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Tuesday, March 21, 2023

Female Golf Players Face Increased Pressure To Quit Amid Cases Of Sexual Harassment

Female athletes face many social obstacles to play their chosen sport

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Omid Sobhani
Omid Sobhani
Omid Sobhani is a senior journalist at Australian Broadcasting Corporation (ABC) and the Transcontinental Times.

AFGHANISTAN. Herat. Afghanistan sportswomen have become a symbol of change for many in a society where even venturing out in public can be a challenge for women. Herat’s female golf players not only need to excel in their field, but they must also navigate family pressures and social taboos, which do not welcome their participation in sports.

Accusations of sexual harassment

In May 2016, there were more than 35 female golf players in the Herat Golf Federation. That number fell dramatically after the head of the Afghanistan Football Federation, Keramuddin Karim, was convicted of sexually harassing a female football player. There are now just 15 girls left in the Herat Golf Federation, and they are under enormous pressure to quit.

Lack of economic support

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Herat traditional society makes it harder for many female athletes to continue in their sport. In addition to sexual harassment cases, there is no economic support. They face enormous pressure from their families and society to quit.

Photo Credit: Herat Golf Federation
Herati Golf Team at the end of national games in Kabul. Photo Credit: Herat Golf Federation

Fariba Akbari, a former female player said that she left the games after 4 weeks of training as she witnessed sexism in the form of uncomfortable staring from the men. “I continued despite the family disagreement, but I left the games [because] I saw even political disputes over the selection process,” Akabri said in an interview with Transcontinental Times.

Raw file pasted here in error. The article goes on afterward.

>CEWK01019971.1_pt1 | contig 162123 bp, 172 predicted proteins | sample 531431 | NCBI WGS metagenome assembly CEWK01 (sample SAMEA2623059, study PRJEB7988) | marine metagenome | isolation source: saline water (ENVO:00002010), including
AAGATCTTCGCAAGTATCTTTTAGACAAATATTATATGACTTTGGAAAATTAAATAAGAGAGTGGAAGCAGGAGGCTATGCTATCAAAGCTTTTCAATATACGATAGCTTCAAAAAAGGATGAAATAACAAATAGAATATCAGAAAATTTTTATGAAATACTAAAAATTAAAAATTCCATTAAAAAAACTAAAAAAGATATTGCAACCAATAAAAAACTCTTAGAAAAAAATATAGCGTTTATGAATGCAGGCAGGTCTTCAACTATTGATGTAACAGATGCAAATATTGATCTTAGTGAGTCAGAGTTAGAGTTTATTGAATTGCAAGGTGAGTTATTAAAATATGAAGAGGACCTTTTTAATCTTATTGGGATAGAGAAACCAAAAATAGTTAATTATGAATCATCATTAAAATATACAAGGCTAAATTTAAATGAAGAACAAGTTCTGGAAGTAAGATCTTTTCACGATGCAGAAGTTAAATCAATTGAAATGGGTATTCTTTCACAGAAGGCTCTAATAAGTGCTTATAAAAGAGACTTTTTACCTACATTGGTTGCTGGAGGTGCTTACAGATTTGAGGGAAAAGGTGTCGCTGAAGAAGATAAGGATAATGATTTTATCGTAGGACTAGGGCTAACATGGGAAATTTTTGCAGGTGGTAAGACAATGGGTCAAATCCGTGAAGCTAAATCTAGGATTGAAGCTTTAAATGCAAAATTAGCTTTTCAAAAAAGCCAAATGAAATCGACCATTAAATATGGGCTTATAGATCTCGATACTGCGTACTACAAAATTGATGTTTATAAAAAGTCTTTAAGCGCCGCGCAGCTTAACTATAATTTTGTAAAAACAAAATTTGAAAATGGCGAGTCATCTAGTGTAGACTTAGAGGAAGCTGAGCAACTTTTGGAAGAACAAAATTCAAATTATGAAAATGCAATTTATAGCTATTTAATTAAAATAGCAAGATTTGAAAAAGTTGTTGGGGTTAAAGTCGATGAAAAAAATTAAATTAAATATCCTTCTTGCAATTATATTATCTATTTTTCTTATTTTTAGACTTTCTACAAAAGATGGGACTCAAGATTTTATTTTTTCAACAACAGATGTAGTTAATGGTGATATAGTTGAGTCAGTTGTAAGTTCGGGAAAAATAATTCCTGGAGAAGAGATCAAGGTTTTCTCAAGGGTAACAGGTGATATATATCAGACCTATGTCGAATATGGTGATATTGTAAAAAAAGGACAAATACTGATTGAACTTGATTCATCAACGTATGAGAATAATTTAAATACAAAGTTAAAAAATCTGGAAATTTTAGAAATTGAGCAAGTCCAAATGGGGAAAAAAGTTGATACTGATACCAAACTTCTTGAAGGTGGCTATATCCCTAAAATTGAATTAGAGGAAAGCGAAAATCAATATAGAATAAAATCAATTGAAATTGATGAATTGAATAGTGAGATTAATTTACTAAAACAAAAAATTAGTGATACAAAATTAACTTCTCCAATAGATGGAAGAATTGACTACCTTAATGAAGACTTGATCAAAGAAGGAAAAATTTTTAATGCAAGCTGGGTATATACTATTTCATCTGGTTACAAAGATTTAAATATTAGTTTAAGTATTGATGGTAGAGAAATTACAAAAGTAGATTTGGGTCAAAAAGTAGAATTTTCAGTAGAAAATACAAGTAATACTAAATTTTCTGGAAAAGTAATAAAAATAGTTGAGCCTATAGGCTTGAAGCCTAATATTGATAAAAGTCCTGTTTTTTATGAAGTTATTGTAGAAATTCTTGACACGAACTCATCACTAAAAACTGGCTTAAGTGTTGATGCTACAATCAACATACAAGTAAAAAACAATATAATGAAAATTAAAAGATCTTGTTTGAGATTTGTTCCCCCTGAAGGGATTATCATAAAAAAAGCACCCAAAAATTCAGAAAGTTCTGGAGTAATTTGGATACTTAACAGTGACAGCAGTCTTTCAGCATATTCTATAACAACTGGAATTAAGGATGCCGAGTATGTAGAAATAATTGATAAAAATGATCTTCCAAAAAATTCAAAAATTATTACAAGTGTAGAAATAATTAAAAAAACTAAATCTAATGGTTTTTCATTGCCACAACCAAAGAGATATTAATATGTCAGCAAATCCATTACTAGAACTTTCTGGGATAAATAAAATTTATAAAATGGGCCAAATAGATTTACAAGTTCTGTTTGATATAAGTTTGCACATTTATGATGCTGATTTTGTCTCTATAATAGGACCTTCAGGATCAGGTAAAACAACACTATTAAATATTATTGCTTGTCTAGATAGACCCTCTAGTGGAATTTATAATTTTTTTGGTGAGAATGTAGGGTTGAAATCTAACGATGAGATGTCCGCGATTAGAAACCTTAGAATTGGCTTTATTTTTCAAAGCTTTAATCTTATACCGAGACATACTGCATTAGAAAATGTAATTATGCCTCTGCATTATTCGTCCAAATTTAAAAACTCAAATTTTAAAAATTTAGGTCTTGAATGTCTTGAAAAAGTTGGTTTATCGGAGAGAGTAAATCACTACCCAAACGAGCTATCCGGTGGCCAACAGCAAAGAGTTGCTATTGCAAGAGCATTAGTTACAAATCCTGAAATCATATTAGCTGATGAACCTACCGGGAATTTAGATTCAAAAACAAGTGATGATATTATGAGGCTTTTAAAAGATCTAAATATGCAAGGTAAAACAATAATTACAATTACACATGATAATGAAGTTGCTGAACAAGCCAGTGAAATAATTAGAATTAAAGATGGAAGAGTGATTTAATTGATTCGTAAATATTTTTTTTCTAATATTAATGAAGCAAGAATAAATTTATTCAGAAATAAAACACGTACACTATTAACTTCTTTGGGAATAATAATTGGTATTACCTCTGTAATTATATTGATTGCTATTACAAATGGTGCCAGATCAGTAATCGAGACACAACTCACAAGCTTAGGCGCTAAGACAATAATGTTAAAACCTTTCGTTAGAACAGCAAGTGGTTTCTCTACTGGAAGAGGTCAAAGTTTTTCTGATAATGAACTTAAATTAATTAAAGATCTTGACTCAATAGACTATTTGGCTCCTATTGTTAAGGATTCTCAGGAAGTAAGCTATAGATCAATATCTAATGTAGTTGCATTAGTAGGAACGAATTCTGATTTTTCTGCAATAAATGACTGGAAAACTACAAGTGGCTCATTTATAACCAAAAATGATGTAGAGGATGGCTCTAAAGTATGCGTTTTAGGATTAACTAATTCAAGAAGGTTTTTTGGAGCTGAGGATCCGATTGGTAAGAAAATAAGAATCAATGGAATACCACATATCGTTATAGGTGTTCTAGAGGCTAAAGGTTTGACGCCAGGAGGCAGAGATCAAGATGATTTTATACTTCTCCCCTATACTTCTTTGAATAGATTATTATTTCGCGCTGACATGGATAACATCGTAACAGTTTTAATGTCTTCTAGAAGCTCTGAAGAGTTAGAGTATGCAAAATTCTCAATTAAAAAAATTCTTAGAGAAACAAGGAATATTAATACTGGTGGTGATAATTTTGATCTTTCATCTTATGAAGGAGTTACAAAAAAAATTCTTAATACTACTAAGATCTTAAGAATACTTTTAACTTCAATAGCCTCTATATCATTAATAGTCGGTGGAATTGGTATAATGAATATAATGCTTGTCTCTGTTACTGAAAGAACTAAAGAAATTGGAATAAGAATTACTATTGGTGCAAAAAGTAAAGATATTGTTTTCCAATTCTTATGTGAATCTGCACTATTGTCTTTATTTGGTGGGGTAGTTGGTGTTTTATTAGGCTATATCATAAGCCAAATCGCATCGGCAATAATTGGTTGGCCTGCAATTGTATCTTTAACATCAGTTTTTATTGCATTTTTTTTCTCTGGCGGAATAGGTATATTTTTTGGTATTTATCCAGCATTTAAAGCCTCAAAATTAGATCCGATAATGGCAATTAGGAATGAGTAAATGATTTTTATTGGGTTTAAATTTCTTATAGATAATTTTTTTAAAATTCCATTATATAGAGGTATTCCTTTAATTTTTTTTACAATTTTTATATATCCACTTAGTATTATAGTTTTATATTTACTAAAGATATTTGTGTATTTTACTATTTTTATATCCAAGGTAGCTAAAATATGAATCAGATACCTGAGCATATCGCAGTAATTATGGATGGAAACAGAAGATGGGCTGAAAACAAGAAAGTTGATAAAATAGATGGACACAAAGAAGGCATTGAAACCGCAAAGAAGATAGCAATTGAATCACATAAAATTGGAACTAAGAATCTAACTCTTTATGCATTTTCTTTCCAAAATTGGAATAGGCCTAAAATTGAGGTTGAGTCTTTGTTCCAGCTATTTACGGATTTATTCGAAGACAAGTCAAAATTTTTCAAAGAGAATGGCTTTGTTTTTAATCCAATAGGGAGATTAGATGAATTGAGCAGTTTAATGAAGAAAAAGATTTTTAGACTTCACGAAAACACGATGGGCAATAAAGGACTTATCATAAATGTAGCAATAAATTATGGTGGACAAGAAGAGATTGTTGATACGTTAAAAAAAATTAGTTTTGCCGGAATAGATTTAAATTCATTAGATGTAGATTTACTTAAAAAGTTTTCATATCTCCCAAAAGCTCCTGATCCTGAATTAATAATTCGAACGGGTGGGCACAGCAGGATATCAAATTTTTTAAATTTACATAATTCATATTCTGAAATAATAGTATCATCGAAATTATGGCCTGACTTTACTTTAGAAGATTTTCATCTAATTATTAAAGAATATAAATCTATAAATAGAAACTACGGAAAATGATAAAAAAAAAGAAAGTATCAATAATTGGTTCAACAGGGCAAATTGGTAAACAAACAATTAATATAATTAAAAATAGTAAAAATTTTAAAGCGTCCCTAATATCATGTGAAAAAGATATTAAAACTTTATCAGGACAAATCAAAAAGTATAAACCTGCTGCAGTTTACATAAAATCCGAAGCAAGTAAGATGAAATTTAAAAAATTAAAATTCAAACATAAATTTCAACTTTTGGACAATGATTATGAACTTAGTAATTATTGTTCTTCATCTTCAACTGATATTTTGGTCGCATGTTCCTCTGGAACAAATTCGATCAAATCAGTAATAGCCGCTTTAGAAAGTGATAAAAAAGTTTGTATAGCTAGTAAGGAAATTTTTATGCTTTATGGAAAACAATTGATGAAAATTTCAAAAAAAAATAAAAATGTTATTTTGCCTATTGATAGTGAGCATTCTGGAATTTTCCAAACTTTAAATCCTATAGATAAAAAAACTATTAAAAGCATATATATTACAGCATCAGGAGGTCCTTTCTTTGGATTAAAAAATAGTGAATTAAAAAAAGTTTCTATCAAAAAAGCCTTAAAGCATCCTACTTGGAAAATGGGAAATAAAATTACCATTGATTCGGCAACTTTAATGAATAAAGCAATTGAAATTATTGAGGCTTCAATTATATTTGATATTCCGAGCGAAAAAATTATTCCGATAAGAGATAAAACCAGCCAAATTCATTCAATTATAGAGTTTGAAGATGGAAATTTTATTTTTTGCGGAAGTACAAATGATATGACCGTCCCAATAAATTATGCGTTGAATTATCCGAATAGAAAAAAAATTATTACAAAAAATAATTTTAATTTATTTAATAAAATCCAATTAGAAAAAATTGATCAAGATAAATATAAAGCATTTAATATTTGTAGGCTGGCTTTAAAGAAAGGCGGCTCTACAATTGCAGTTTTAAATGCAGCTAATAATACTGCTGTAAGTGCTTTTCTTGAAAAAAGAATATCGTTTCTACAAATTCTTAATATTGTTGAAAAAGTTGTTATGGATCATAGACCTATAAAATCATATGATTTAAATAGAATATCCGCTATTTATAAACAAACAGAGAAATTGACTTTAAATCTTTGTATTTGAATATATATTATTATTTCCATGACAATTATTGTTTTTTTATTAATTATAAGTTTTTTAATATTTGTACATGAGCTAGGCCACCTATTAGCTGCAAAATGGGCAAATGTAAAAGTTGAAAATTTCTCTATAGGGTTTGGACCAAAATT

Athlete numbers dwindle

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Many women leave the sport after getting engaged or unable to withstand the social pressure to quit, according to Sar-Dar Ahmad Ferdousi, the master trainer for the Afghanistan National Golf Team and the deputy director of the Herat Golf Federation.

“Families will not let their daughters follow golf after abuse cases reported. We also have no official playgrounds for girls, so with the existing challenges, the number are reducing day by the day,” Ferdousi said.

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“[We] went to the Kazer-Gha area of Herat, where there is a wide and open space often used for playing golf, but we were told to leave the area by a well-known cleric Mujib-Rahman Ansari who has sought to impose strict dress for women and prevent them from coming to Kazer-Gah area. They made an official statement saying: “if we see someone, girls or boys down the hill of Kazer-Gha, we will implement Islamic court.”

Some female athletes persist in the face of enormous obstacles

Despite the current challenges, some still strive to play golf, but a lack of golf courses and a lack of local government support add further obstacles.

Shukria Amini, a former female golf player says she, “now prefers to focus on her job rather than playing with no facilities and with pressure from community and family. I say it has a direct impact on girls’ decision to leave their favourite sport with all these challenges in Herat traditional society,” Amini said.


  • Omid Sobhani

    Omid Sobhani is a senior journalist at Australian Broadcasting Corporation (ABC) and the Transcontinental Times.

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